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Tunisian Conference Probes Police Reforms

Some say too little has changed since reforms were launched after 2011 revolution.
By Megan Radford

After the Tunisian uprising of 2011, transforming the police force from an instrument of repression into an institution fit for a democracy became a priority for the incoming administration. 

Nearly two years after the fall of President Zine El Abidine Ben Ali, officials and civil society groups on Tunis gathered to discuss progress. The Regional Conference on Police Reform was held on January 25-26 by the Reform Tunisia group, with IWPR as one of the co-organisers.

The event brought government officials, civil society members from Tunisia, and experts from around the world together for the kind of dialogue that would never have been possible in Ben Ali’s time.

Said Mechichi, secretary of state in charge of police reforms at the interior ministry, told participants that changes were under way, mostly in Tunisia’s police colleges.

“Officers receive 30 hours of human rights training,” he said, adding that this never happened under Ben Ali’s rule.

“Everyone must participate in this reform,” Mechichi said. While welcoming greater public engagement, he said the government would not be conducting surveys to assess people’s view of the process.

Mechichi also disagreed with comments from some of the conference participants about the extent of public anger at continuing police violence and torture.

“I don’t think it’s total dissatisfaction,” Mechichi said.

One young man disagreed. Facing the audience on crutches, his trousers pinned up over his amputated leg – the result of a police shooting during the 2011 revolution, he said, “The security forces still have the same mindset. There has been no change at all.”

He said the Tunisian interior ministry had yet to publicly identify the police officers who shot protesters like himself.

“If you want to gain people’s trust and confidence, you have to disclose the truth. “I’m 22 and my whole life has been destroyed, but I’m still hoping to find the truth,” the young man said to applause from the hall.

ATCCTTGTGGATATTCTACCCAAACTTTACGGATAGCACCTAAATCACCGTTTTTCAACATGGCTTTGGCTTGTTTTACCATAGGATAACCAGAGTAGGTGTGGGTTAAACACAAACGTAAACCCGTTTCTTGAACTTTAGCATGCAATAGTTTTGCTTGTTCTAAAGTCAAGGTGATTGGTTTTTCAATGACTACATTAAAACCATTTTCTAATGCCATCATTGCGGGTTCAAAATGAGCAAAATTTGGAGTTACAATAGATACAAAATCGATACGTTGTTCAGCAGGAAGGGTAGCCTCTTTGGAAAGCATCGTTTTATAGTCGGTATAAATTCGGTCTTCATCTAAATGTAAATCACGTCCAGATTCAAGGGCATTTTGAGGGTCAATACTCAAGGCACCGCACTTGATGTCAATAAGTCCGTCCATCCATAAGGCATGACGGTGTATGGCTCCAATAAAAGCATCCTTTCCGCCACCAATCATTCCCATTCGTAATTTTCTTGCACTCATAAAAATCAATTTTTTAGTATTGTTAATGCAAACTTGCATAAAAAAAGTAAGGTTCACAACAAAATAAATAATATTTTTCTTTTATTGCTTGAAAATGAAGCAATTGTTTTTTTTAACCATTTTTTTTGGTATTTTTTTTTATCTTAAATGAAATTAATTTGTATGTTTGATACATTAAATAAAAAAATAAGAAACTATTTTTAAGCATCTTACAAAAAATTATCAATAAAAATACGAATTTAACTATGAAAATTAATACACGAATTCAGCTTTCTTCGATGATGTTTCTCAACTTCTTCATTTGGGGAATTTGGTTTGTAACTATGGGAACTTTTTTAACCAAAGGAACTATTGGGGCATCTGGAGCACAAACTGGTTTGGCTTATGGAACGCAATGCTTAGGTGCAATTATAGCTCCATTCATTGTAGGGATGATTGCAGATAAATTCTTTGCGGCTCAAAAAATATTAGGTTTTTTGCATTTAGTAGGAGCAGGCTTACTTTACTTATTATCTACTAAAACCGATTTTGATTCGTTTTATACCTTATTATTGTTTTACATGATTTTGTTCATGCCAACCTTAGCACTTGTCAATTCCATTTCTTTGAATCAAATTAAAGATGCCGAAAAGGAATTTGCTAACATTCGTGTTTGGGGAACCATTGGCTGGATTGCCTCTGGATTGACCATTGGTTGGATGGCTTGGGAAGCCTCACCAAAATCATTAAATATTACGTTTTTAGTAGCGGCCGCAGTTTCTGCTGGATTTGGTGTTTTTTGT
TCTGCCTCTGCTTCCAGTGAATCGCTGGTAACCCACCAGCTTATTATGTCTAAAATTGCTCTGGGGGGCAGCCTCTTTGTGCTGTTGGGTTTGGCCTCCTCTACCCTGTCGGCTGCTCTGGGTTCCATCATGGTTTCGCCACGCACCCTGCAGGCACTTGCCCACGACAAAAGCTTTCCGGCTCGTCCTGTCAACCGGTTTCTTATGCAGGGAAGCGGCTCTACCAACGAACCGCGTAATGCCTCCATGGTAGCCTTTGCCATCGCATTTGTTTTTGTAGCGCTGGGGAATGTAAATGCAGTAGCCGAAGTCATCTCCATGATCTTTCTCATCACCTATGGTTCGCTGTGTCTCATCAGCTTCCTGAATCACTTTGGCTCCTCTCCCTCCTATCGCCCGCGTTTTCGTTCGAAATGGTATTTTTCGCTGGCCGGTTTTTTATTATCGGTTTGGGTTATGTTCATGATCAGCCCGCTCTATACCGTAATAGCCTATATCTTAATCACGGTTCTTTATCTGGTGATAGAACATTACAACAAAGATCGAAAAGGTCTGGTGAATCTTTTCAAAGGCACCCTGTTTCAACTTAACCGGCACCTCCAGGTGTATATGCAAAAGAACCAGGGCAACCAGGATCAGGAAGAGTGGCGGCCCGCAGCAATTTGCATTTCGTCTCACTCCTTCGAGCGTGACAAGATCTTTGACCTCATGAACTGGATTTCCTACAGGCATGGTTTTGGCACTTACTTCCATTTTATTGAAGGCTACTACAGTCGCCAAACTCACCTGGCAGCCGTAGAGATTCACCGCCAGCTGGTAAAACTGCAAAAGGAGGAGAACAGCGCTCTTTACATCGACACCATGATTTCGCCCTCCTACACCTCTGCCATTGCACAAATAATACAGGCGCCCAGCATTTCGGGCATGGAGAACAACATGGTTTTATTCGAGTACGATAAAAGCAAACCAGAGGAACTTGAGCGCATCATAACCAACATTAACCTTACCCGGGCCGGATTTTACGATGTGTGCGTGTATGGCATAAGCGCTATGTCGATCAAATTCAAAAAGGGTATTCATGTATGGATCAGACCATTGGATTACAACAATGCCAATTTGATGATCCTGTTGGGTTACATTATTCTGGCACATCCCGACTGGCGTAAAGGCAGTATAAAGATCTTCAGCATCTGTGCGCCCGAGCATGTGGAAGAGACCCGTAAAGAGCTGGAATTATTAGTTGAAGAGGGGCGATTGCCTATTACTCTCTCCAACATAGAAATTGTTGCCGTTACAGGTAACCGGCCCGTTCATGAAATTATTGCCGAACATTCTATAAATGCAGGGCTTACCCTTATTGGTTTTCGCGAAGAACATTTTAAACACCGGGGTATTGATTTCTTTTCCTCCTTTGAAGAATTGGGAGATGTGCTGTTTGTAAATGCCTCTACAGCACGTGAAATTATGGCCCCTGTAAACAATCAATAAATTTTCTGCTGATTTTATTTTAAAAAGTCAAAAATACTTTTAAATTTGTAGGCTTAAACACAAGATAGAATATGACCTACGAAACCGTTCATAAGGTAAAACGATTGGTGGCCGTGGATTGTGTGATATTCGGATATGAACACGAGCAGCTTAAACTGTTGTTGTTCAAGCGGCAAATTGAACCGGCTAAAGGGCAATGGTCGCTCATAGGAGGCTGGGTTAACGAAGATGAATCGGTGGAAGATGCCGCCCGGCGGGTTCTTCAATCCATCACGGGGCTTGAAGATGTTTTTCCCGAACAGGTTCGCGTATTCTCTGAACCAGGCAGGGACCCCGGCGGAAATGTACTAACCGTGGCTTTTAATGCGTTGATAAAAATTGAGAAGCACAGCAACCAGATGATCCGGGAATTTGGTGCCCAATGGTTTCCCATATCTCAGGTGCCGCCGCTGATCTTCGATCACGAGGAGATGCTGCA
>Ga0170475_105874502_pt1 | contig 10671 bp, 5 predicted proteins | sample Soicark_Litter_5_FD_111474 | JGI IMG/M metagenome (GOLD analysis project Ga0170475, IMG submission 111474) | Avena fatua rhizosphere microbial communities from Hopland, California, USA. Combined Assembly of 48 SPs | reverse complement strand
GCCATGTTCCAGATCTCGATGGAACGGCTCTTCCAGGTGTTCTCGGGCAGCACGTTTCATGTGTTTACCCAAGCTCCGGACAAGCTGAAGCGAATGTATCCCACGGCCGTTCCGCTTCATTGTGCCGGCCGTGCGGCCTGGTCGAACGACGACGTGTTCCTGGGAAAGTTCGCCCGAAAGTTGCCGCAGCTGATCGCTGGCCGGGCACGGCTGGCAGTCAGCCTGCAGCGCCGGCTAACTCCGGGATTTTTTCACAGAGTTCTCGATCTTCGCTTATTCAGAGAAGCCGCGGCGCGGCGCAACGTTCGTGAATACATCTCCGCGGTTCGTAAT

Conference organiser Bassem Bouguerra said that ahead of the event, the interior ministry had promised to send representatives to attend. After the first panel discussion, however, one of the organisers asked whether any ministry staff were still present, and no one spoke up.

People in the audience reacted with a mix of amusement and dismay. One woman called out, “They aren’t interested!”

Although ministry staff did not participate after the first debate, a number of police officers and members of their trade union were present.

During the last session of the day, Sahbi Jouini of the Tunisian police union defended his members, saying, “We are proud to be police officers. We have chosen this career and we believe in the job we are doing.”

Jouini said his union needed support from civil society groups if police officers were to stand up to corruption and other abuses. If that happen, he warned, police officers would remain “slaves to the ministry”.

The challenges now facing the police, and their rights and working conditions, featured prominenly during discussions at the conference. The police face particular dangers on the borders with Algeria and Libya, they lack decent equipment, and their living conditions are tough.

As Christopher Stone, president of the New York based Open Society Foundations, told the conference, “If civil society wants to play a real role in police reform, we have to be concerned with the rights of everyone, even police officers.”

A workshop held on the second day focused on the next steps in the reform process. Most participants agreed that the conference had helped delineate what the problems were, but as South African criminal justice and security expert Sean Tait put it, it was now up to the country’s government and civil society groups to continue talking and “articulate what reform looks like in Tunisia”.

Abdessattar Ben Moussa, head of the Tunisian Human Rights League, called for “better institutional channels of communication” to facilitate dialogue between officials and non-government groups in future.

Megan Radford is a freelance journalist from Canada, currently working as a consultant for IWPR in Tunisia.